The South Korean government needs to be more active and logical in defending its sovereignty over Dokdo against Japan's continued claims to the rocky islets in the East Sea, a Japanese-born scholar said Friday.
Yuji Hosaka, professor of Japanese Studies at Sejong University in Seoul, questioned the effectiveness of Seoul's so-called quiet diplomacy on the Dokdo issue aimed at blocking it from evolving into an international dispute.
South Korea effectively controls Dokdo and hopes to maintain the status quo, while Japan has become increasingly vocal in laying claim to the islets.
Late last month, Tokyo approved a set of new middle school textbooks that clearly describes Dokdo as Japanese territory, reigniting furor among South Koreans.
"Japan takes an approach toward the Dokdo issue with a 'strategic nationalism' mobilizing all logic and education. On the other hand, the South Korean government is ignoring the power of logic," the professor said at a forum here.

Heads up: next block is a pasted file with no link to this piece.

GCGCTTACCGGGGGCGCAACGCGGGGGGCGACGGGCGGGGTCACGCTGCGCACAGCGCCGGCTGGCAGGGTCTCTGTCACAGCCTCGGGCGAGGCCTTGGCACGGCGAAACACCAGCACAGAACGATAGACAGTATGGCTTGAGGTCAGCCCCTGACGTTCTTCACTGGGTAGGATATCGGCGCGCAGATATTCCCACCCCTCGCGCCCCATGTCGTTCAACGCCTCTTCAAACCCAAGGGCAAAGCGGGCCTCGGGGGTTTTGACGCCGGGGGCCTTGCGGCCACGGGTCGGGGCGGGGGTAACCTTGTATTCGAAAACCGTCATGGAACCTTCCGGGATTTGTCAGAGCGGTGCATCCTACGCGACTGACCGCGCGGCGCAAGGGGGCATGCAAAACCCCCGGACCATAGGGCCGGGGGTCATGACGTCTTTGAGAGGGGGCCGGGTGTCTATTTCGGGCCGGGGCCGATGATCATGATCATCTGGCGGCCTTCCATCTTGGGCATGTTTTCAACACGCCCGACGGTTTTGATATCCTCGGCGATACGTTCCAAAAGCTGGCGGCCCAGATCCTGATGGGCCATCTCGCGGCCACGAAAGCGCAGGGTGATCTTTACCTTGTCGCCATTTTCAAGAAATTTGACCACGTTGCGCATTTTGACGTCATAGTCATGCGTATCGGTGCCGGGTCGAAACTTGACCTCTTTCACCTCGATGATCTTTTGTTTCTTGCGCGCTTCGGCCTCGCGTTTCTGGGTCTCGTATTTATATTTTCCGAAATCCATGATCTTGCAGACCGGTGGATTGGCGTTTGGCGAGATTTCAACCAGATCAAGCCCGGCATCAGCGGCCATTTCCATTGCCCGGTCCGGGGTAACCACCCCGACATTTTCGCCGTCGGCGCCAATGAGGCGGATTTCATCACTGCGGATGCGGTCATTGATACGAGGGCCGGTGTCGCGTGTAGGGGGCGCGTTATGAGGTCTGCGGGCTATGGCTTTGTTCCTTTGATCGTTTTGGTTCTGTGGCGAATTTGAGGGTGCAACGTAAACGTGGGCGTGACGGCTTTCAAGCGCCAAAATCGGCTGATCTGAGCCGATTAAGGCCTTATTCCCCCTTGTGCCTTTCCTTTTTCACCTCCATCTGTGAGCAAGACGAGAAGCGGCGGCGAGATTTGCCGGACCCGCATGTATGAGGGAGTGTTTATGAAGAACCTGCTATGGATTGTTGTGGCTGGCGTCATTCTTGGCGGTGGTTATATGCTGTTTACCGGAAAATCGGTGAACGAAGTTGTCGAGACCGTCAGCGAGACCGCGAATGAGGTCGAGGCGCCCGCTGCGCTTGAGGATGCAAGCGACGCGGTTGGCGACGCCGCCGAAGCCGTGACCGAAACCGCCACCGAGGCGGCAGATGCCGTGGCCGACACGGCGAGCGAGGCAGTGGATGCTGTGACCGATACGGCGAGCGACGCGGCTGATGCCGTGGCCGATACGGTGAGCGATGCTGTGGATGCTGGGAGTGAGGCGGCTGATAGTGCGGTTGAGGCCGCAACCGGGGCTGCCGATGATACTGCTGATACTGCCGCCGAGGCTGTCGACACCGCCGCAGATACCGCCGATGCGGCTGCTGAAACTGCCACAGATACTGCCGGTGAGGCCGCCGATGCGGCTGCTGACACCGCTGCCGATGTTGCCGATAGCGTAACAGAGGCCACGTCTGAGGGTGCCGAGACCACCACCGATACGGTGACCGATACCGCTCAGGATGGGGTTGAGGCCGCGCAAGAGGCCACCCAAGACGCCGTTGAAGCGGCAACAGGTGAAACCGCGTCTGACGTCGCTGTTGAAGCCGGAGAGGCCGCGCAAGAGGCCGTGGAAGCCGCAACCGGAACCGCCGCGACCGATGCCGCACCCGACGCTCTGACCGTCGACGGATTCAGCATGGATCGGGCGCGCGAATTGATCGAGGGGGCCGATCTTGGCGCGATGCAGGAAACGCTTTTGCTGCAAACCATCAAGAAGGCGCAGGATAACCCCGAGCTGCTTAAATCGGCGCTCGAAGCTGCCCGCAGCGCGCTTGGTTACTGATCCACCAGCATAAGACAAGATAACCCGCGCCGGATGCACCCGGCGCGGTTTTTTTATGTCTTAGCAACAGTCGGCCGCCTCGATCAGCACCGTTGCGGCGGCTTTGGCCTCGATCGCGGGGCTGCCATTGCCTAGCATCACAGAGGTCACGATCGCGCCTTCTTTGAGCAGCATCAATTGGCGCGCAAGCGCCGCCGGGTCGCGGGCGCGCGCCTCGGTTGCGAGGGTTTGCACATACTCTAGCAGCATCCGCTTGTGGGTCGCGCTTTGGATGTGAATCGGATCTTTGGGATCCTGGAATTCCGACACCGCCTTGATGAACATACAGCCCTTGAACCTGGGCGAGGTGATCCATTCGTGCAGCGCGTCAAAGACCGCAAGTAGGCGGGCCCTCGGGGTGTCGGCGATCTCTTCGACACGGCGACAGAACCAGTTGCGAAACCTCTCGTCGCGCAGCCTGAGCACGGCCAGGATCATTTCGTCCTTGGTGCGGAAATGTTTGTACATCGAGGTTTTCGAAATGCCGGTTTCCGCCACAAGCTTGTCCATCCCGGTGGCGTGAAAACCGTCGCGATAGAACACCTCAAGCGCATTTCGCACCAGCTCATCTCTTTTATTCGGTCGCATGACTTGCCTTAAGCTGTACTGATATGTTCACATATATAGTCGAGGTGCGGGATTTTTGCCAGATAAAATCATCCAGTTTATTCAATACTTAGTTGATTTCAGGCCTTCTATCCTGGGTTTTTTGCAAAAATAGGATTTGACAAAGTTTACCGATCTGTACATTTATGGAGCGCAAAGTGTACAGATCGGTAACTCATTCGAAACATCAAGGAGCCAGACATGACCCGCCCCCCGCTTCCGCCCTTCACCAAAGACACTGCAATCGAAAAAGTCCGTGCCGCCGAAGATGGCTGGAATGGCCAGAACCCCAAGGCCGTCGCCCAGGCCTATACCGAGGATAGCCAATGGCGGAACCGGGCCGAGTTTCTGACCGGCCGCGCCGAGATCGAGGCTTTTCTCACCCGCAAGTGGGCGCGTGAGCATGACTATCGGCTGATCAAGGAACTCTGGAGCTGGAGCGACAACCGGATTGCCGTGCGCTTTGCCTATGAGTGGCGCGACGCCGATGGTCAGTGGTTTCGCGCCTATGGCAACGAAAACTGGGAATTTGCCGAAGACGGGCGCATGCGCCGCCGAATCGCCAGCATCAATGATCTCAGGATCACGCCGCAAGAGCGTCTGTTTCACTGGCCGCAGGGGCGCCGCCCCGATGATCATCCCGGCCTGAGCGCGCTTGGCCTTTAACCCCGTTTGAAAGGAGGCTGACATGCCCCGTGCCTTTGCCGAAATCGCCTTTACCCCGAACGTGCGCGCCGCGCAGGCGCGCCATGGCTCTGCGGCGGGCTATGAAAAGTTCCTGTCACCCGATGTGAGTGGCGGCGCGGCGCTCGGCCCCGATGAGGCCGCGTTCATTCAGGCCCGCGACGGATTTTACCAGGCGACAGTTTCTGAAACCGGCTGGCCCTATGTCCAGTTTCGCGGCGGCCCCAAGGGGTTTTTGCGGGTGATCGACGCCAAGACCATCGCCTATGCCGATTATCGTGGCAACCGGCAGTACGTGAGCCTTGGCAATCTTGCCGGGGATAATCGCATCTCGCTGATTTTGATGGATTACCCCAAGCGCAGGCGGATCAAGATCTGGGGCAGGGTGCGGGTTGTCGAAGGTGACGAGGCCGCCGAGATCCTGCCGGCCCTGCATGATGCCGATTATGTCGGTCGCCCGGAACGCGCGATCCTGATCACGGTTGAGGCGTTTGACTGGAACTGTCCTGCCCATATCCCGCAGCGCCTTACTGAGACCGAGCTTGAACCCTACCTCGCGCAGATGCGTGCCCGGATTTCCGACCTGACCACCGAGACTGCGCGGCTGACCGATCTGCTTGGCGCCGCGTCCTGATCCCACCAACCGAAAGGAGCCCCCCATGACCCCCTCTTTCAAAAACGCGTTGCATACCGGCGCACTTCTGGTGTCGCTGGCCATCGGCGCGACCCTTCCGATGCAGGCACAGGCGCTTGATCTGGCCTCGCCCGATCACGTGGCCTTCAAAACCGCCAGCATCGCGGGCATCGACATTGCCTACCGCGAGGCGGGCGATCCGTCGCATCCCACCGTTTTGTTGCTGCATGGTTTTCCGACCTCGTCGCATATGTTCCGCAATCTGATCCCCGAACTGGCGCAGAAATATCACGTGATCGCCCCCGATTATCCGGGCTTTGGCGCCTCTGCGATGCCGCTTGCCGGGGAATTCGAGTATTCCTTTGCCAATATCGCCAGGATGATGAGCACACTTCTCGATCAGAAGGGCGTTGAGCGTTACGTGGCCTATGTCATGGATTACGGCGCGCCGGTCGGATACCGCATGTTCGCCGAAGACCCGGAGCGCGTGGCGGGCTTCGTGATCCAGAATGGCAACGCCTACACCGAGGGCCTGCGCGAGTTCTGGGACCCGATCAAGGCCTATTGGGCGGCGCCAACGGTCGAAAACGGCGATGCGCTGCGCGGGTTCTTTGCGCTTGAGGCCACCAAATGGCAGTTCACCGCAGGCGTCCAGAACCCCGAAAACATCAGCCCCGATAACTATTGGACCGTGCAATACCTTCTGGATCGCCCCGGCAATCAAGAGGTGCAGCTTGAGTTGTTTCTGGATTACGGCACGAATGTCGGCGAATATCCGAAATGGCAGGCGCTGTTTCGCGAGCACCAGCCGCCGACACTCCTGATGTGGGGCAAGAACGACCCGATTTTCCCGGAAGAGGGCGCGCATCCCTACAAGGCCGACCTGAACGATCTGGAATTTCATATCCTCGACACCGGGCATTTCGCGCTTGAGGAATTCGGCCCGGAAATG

Hosaka, a Japanese-born naturalized Korean, has spent many years studying the Dokdo issue and authored several books on it.
He expressed concern that the world may begin to pay attention to Japan's claim while South Korea sticks to a passive stance.
"(The South Korean government) should make the world take its side and even Japanese students think South Korea's logic is right through lessons," he added. "To that end, South Korea should put forward overwhelming logic."
Seoul maintains a small police unit on Dokdo as a show of its effective control. On Thursday, Prime Minister Kim Hwang-sik told the National Assembly that South Korea may consider deploying military troops there if necessary.